Students and community “run for their lives” at the Zombie 5k Race

By:  Alivia Melius (grade 12)

Tussey Mountain High School and local community members rose from the grave and to the occasion to participate in the first ever Zombie Run held on the evening of Nov. 2, 2019, at Warriors Path State Park in Saxton, Pennsylvania. The event began at 6:30 PM, at dusk, giving participants a truly spooky experience. Tussey Mountain’s PRIDE Team–the school’s citizenship organization–sponsored the community-wide event and encouraged students and their families to join in on the fun. 

The Zombie Run was a 5k long distance run. The cost to enter was $20.00. Participants in the run were given the option between playing the role of a zombie or a runner. Zombies came dressed in chilling attire to the event. Their goals were to “infect” the runners by grabbing all of their flags before they finished the race. About 25 zombies and 15 runners took part in the run. “I volunteered myself as a zombie for the run,” freshman Chloe Ritchey said. “My favorite part was crawling across the ground to attack people. It was really fun.”

A lot of preparation went into the Zombie Run event. “A lot of people tossed around wanting to do a run at some point,” Amanda Adams, a PRIDE advisor, said. “I was the one who really wanted to do a ‘zombie’ run. We also had a color run in mind and a couple other ideas, but I love Halloween so that’s the one I pushed for.” Robert Hummel— another advisor for the PRIDE Team— planned out the trails. On the day of the event, the PRIDE Team visited the location to remove any obstructions on the path. “We set up a canopy where we had registration. We did zombie makeup and organized the students to decide who was doing what,” Adams said. “We had to reserve the state park and do all the paperwork for that; there was a nominal fee of about $25. We designed t-shirts as well.”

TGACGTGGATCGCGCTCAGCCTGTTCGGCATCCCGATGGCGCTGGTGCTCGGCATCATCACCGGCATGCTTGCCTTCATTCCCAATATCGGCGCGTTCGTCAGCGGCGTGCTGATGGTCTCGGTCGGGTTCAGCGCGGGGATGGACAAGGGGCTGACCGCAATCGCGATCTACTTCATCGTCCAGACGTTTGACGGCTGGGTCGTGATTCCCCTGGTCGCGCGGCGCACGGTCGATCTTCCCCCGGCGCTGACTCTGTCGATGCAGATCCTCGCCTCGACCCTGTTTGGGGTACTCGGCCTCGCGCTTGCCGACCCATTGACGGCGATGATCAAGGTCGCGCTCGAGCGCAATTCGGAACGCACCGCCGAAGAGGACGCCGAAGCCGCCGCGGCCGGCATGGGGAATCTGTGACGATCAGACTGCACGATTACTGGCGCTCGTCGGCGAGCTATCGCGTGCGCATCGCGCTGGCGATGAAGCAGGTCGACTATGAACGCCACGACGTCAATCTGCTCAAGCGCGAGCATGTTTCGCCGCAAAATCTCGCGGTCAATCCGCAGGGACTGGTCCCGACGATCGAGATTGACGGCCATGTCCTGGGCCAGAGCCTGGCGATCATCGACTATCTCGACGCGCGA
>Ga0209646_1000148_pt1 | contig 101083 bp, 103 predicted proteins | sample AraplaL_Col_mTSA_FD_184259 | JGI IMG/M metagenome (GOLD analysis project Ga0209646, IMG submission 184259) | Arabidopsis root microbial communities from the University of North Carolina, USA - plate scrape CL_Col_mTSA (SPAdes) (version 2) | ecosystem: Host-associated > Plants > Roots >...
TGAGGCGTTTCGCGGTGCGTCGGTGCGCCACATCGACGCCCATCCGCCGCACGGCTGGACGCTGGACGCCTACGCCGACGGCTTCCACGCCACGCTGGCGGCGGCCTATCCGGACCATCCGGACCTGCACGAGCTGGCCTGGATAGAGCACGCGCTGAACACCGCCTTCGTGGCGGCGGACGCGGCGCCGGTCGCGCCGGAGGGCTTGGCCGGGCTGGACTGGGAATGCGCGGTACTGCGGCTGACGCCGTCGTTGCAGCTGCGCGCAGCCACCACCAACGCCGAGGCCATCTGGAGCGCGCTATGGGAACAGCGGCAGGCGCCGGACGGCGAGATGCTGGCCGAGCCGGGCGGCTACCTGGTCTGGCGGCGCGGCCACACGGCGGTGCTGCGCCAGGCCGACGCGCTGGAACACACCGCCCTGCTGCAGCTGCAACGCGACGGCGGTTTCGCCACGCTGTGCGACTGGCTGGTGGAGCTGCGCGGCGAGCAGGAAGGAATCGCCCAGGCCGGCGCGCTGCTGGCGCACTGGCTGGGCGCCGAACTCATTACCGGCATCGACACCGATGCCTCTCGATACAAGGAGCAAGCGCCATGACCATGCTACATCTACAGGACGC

There were no defined winners, but those who completed the race without getting infected received medals proclaiming them “survivors.” Those who completed the race but did get “bitten” were awarded medals that deemed them “infected.” “I felt really accomplished! I was so shocked that I survived,” 6th grader Michael Ritchey said. “[My favorite moment was] whenever I came up to my sister Chloe–she was one of the zombies. I would totally participate again.”

The Zombie Run was a non-profit event, and any proceeds raised went back into the costs of the function by the PRIDE Team. “I think that everyone who came out had a really, really nice time.” Adams said. The PRIDE Team plans to host another run in the future.

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